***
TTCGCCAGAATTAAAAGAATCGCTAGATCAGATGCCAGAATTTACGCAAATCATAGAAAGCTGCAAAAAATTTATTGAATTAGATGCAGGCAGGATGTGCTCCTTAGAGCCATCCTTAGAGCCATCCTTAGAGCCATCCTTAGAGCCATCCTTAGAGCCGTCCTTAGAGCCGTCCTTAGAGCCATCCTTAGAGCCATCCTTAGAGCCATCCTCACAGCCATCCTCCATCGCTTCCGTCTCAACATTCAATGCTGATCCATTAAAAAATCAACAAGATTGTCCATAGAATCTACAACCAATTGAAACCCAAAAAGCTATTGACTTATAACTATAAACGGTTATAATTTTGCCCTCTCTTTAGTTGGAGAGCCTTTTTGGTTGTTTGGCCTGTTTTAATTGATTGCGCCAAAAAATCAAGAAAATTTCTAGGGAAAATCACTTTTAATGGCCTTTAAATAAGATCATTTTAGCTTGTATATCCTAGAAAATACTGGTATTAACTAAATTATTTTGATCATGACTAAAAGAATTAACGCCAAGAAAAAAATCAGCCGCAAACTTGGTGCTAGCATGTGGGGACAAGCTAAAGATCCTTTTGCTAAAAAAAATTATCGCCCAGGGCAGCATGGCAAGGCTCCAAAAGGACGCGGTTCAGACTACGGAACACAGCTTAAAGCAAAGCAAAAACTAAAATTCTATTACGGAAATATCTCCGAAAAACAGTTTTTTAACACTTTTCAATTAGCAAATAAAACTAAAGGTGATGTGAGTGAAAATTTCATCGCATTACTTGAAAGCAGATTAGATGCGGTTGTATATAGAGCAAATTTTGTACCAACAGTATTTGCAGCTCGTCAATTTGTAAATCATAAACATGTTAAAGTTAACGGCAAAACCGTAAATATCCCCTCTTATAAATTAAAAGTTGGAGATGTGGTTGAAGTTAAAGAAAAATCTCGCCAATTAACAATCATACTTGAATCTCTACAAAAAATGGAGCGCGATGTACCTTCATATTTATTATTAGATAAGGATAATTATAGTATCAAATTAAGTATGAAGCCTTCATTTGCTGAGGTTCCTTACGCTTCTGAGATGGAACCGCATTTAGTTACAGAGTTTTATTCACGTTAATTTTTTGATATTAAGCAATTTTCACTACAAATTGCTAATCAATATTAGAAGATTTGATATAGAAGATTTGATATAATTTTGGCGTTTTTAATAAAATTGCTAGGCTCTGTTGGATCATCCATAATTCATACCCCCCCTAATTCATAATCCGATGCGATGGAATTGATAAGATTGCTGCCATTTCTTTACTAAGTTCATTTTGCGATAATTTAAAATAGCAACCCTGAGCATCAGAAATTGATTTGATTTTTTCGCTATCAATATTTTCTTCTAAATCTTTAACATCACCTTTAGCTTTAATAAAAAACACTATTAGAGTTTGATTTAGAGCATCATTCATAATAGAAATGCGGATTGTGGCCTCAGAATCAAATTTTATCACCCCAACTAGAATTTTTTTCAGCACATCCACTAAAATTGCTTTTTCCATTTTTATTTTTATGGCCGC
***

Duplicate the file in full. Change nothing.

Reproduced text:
TTCGCCAGAATTAAAAGAATCGCTAGATCAGATGCCAGAATTTACGCAAATCATAGAAAGCTGCAAAAAATTTATTGAATTAGATGCAGGCAGGATGTGCTCCTTAGAGCCATCCTTAGAGCCATCCTTAGAGCCATCCTTAGAGCCATCCTTAGAGCCGTCCTTAGAGCCGTCCTTAGAGCCATCCTTAGAGCCATCCTTAGAGCCATCCTCACAGCCATCCTCCATCGCTTCCGTCTCAACATTCAATGCTGATCCATTAAAAAATCAACAAGATTGTCCATAGAATCTACAACCAATTGAAACCCAAAAAGCTATTGACTTATAACTATAAACGGTTATAATTTTGCCCTCTCTTTAGTTGGAGAGCCTTTTTGGTTGTTTGGCCTGTTTTAATTGATTGCGCCAAAAAATCAAGAAAATTTCTAGGGAAAATCACTTTTAATGGCCTTTAAATAAGATCATTTTAGCTTGTATATCCTAGAAAATACTGGTATTAACTAAATTATTTTGATCATGACTAAAAGAATTAACGCCAAGAAAAAAATCAGCCGCAAACTTGGTGCTAGCATGTGGGGACAAGCTAAAGATCCTTTTGCTAAAAAAAATTATCGCCCAGGGCAGCATGGCAAGGCTCCAAAAGGACGCGGTTCAGACTACGGAACACAGCTTAAAGCAAAGCAAAAACTAAAATTCTATTACGGAAATATCTCCGAAAAACAGTTTTTTAACACTTTTCAATTAGCAAATAAAACTAAAGGTGATGTGAGTGAAAATTTCATCGCATTACTTGAAAGCAGATTAGATGCGGTTGTATATAGAGCAAATTTTGTACCAACAGTATTTGCAGCTCGTCAATTTGTAAATCATAAACATGTTAAAGTTAACGGCAAAACCGTAAATATCCCCTCTTATAAATTAAAAGTTGGAGATGTGGTTGAAGTTAAAGAAAAATCTCGCCAATTAACAATCATACTTGAATCTCTACAAAAAATGGAGCGCGATGTACCTTCATATTTATTATTAGATAAGGATAATTATAGTATCAAATTAAGTATGAAGCCTTCATTTGCTGAGGTTCCTTACGCTTCTGAGATGGAACCGCATTTAGTTACAGAGTTTTATTCACGTTAATTTTTTGATATTAAGCAATTTTCACTACAAATTGCTAATCAATATTAGAAGATTTGATATAGAAGATTTGATATAATTTTGGCGTTTTTAATAAAATTGCTAGGCTCTGTTGGATCATCCATAATTCATACCCCCCCTAATTCATAATCCGATGCGATGGAATTGATAAGATTGCTGCCATTTCTTTACTAAGTTCATTTTGCGATAATTTAAAATAGCAACCCTGAGCATCAGAAATTGATTTGATTTTTTCGCTATCAATATTTTCTTCTAAATCTTTAACATCACCTTTAGCTTTAATAAAAAACACTATTAGAGTTTGATTTAGAGCATCATTCATAATAGAAATGCGGATTGTGGCCTCAGAATCAAATTTTATCACCCCAACTAGAATTTTTTTCAGCACATCCACTAAAATTGCTTTTTCCATTTTTATTTTTATGGCCGC